The Genealogy of Morals The Complete Works, Volume Thirteen, edited by Dr. Oscar Levy.

By Friedrich Nietzsche

Page 25

has perhaps proved itself the best
dogma in the world simply because it rendered possible to the horde
of mortal, weak, and oppressed individuals of every kind, that most
sublime specimen of self-deception, the interpretation of weakness as
freedom, of being this, or being that, as _merit_.


Will any one look a little into--right into--the mystery of how _ideals
are manufactured_ in this world? Who has the courage to do it? Come!

Here we have a vista opened into these grimy workshops. Wait just a
moment, dear Mr. Inquisitive and Foolhardy; your eye must first grow
accustomed to this false changing light--Yes! Enough! Now speak! What
is happening below down yonder? Speak out that what you see, man of the
most dangerous curiosity--for now _I_ am the listener.

"I see nothing, I hear the more. It is a cautious, spiteful, gentle
whispering and muttering together in all the corners and crannies. It
seems to me that they are lying; a sugary softness adheres to every
sound. Weakness is turned to _merit_, there is no doubt about it--it is
just as you say."


"And the impotence which requites not, is turned to 'goodness,' craven
baseness to meekness, submission to those whom one hates, to obedience
(namely, obedience to one of whom they say that he ordered this
submission--they call him God). The inoffensive character of the weak,
the very cowardice in which he is rich, his standing at the door, his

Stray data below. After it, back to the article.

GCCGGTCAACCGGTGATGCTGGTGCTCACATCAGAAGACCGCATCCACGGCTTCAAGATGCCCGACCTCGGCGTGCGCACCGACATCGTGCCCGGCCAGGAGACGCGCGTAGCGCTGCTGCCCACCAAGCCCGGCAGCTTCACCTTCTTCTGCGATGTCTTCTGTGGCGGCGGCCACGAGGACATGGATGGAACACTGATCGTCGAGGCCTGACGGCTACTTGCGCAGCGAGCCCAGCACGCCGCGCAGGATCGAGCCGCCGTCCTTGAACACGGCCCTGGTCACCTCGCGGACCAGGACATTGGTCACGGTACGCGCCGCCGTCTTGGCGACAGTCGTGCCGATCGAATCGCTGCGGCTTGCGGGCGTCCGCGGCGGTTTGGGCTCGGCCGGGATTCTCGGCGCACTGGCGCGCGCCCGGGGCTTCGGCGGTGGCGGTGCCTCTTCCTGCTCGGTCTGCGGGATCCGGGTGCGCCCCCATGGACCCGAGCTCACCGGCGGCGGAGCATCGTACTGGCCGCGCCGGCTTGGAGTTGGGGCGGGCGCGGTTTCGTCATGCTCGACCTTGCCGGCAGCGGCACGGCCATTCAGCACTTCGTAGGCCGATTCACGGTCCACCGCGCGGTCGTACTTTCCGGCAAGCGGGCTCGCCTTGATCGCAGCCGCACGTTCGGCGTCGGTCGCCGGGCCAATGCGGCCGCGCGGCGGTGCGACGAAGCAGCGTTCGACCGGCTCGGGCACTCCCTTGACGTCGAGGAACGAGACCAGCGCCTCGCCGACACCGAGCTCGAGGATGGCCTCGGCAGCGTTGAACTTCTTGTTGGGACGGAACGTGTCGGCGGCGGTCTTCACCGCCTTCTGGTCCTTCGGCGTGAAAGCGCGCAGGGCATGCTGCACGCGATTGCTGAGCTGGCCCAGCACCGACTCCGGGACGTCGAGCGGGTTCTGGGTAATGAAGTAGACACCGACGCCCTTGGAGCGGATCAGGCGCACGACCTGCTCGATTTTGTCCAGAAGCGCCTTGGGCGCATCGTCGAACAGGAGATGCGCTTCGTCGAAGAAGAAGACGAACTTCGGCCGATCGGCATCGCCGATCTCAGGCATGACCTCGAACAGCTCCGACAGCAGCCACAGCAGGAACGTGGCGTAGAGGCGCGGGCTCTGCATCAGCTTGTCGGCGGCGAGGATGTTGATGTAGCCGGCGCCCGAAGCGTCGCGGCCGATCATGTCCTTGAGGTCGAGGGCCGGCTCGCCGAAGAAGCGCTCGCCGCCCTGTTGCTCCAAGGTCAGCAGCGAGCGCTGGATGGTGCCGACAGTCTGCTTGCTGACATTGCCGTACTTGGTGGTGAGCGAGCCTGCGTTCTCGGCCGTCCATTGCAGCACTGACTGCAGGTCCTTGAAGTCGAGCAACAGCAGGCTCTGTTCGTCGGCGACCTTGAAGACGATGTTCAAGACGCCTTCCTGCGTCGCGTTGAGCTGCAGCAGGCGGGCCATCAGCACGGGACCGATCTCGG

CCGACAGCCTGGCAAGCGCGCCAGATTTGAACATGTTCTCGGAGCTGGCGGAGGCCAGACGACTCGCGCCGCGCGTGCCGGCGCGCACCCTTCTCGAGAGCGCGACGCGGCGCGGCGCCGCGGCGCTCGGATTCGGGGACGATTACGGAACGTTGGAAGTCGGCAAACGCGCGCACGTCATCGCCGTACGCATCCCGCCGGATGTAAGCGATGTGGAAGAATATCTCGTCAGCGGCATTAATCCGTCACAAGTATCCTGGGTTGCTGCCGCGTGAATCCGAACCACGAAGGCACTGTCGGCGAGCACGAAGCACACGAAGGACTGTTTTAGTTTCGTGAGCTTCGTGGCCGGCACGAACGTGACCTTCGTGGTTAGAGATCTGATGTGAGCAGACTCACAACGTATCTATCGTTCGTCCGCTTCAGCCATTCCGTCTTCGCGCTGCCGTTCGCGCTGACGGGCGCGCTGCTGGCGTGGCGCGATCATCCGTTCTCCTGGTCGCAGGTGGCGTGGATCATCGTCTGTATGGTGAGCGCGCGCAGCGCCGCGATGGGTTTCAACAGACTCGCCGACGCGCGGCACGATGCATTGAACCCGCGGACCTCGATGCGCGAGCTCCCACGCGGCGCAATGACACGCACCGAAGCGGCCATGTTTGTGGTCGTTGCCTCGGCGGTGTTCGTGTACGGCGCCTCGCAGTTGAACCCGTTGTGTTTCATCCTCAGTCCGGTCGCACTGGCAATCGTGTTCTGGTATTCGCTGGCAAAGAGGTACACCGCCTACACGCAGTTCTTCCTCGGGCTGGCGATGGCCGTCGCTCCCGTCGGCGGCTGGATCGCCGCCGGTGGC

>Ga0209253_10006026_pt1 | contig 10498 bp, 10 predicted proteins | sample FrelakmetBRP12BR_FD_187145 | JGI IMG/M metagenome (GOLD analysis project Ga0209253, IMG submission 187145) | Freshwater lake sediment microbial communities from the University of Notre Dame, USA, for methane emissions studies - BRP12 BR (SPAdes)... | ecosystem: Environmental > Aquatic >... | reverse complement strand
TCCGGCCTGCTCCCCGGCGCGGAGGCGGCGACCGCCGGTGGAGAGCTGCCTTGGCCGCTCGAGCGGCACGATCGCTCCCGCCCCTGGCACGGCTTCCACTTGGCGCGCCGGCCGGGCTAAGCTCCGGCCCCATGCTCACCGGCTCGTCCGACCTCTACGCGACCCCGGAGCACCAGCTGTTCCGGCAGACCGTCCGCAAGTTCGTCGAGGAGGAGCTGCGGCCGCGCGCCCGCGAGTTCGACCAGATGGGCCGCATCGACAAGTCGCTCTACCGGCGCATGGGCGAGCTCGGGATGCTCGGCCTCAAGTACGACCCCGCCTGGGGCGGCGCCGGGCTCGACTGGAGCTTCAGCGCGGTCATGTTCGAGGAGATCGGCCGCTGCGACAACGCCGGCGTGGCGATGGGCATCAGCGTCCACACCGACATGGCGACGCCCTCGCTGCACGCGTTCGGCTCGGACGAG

forced necessity of waiting, gain here fine names, such as 'patience,'
which is also called 'virtue'; not being able to avenge one's self, is
called not wishing to avenge one's self, perhaps even forgiveness (for
_they_ know not what they do--we alone know what _they_ do). They also
talk of the 'love of their enemies' and sweat thereby."


"They are miserable, there is no doubt about it, all these whisperers
and counterfeiters in the corners, although they try to get warm by
crouching close to each other, but they tell me that their misery is
a favour and distinction given to them by God, just as one beats the
dogs one likes best; that perhaps this misery is also a preparation, a
probation, a training; that perhaps it is still more something which
will one day be compensated and paid back with a tremendous interest in
gold, nay in happiness. This they call 'Blessedness.'"


"They are now giving me to understand, that not only are they better
men than the mighty, the lords of the earth, whose spittle they have
got to lick (not out of fear, not at all out of fear! But because
God ordains that

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Text Comparison with Dityrambeja

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Väki roskainen voittanut? Ei, kolmasti ei! Oli liiaksi kova se timantti, min pintahan tuhoterän iski voimaton viha, voittaen timanteista säihkyvin murtui.
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